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Diary

Alone

I’m sitting in silence, the most complete a silence can get in this apartment—only the soft hum of the refrigerator and the whir of laptop and file server fans and the clacking sound of my own typing breaking the stillness. It’s so still, so quiet.

I’m alone.

On Skype, Sean’s status is green for online, and so is Kathryn’s. They’re here, but not really. Sean is at William’s, and Kathryn is hundreds of miles away from me, where she always is. Earlier I typed at length into Sean’s window about a story idea I am working on, but he didn’t respond. He and William are likely in a game. Kathryn is quiet, but available: she spoke first, and we spent some happy moments imagining what we might do if we were actually in the same room. I would like to watch The Last Unicorn with her. It’s been on my mind lately, and all weekend I’ve been listening to the soundtrack, and tonight I browsed screen captures and quotations and fan art and was brought nearly to tears several times.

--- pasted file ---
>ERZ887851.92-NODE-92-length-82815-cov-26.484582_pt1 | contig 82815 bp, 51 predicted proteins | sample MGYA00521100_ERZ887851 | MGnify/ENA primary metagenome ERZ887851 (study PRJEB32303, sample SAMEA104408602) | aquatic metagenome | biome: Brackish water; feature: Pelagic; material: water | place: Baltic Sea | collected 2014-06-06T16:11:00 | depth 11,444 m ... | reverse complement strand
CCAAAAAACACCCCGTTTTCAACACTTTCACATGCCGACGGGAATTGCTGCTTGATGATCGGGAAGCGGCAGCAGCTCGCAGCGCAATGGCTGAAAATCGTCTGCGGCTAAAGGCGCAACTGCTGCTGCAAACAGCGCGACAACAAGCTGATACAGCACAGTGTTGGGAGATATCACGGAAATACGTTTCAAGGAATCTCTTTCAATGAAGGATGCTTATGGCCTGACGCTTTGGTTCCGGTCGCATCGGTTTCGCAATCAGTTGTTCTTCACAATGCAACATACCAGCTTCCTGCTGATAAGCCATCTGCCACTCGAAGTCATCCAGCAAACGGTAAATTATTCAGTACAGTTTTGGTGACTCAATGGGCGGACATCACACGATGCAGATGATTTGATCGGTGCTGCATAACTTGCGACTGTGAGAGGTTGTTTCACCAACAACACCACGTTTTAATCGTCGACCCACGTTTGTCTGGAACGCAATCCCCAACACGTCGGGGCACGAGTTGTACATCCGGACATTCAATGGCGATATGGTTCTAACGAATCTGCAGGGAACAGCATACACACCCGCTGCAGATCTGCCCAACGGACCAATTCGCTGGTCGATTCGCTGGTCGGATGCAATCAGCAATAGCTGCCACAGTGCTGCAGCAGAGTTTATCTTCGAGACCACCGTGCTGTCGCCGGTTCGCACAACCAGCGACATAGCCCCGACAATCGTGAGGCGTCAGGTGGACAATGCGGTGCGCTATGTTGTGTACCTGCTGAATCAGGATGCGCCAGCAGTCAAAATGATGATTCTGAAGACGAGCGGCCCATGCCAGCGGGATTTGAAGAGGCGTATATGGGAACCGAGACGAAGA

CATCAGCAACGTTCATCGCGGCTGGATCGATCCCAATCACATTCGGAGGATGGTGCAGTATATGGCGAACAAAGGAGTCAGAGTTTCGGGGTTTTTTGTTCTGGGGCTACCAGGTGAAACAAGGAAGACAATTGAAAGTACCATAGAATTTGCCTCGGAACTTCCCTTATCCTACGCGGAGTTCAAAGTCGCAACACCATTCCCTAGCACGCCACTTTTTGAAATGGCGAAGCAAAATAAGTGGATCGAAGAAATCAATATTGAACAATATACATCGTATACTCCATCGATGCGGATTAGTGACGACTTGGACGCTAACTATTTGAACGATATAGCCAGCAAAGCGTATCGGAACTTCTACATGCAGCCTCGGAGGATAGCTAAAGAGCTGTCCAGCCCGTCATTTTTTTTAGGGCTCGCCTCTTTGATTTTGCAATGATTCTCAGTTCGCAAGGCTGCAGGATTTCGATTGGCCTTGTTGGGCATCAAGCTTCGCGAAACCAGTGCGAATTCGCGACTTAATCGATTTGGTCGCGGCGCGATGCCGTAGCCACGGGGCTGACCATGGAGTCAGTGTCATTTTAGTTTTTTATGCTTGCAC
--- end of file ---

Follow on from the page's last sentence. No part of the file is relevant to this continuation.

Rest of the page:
Today was aimless; I did laundry and read and fed myself. I had planned to read Bloodline, the new Star Wars novel, but instead I read fan fiction. Both times I ventured out for food, the day was bright and beautiful, the sun blinding and the trees vividly green. The air was warm but not hot and there was a cool breeze and it was perfect. When I got home the first time I opened all the blinds and saw that our patio bistro set is completely coated in pollen.

I’ve been opening two of the blinds in the sunroom every day, for the peace lily. I just searched Google for “funeral flowers” because I couldn’t remember what it was called, and I scrolled past dozens of arrangements that were so obviously meant to stand near or on a casket, and then I started seeing names spelled out in flowers: Lee, Granma, Mum. So many Mums. And finally, Dad.

The peace lily was given to us for Dad’s memorial. We received several beautiful arrangements and plants. When I first came home, after he died, after the memorial, I didn’t bring any of them with me. I was sure I would kill it. But I soon went back to Kentucky because I wasn’t okay, and I stayed a little while longer, and when I came home again I brought the peace lily too. It’s big, and it looks good on my dining table in the sunroom.

There’s so little stability now. But I can take care of this plant, at least. Right now, it’s just me and it.